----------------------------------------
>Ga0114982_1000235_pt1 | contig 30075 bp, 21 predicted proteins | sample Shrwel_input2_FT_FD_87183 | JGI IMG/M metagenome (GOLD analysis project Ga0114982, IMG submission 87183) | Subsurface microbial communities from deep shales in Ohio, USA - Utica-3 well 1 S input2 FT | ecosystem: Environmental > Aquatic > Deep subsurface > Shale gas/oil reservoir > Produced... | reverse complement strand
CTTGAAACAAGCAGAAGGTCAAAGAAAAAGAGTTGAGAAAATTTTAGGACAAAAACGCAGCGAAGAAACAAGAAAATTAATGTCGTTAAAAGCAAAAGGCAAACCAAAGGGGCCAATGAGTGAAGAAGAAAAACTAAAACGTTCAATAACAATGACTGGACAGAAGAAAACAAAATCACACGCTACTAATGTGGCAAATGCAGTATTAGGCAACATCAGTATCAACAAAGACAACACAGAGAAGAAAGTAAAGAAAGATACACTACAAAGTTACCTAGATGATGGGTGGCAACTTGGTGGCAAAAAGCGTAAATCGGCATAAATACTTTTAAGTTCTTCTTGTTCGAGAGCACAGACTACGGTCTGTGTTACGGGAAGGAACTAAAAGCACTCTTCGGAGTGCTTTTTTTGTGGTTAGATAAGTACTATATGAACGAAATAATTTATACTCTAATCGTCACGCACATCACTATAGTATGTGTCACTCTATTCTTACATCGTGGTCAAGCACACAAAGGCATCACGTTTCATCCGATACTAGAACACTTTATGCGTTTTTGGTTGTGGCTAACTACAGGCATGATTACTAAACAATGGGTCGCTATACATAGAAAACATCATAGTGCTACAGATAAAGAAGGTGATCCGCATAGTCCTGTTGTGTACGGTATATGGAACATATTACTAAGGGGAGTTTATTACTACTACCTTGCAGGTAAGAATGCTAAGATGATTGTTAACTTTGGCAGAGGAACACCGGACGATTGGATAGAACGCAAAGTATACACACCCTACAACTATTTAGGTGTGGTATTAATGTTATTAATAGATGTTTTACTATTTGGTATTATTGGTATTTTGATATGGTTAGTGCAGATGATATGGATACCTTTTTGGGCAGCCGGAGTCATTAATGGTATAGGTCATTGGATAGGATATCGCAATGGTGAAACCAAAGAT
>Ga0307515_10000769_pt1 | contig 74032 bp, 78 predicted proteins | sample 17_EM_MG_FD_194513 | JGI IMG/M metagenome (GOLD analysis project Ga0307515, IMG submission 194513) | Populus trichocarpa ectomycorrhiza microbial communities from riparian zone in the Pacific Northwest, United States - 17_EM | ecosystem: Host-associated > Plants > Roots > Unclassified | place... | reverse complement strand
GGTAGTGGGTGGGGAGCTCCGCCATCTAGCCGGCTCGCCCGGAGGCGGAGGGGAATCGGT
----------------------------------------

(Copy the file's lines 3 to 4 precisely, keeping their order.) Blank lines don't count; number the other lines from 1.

>Ga0307515_10000769_pt1 | contig 74032 bp, 78 predicted proteins | sample 17_EM_MG_FD_194513 | JGI IMG/M metagenome (GOLD analysis project Ga0307515, IMG submission 194513) | Populus trichocarpa ectomycorrhiza microbial communities from riparian zone in the Pacific Northwest, United States - 17_EM | ecosystem: Host-associated > Plants > Roots > Unclassified | place... | reverse complement strand
GGTAGTGGGTGGGGAGCTCCGCCATCTAGCCGGCTCGCCCGGAGGCGGAGGGGAATCGGT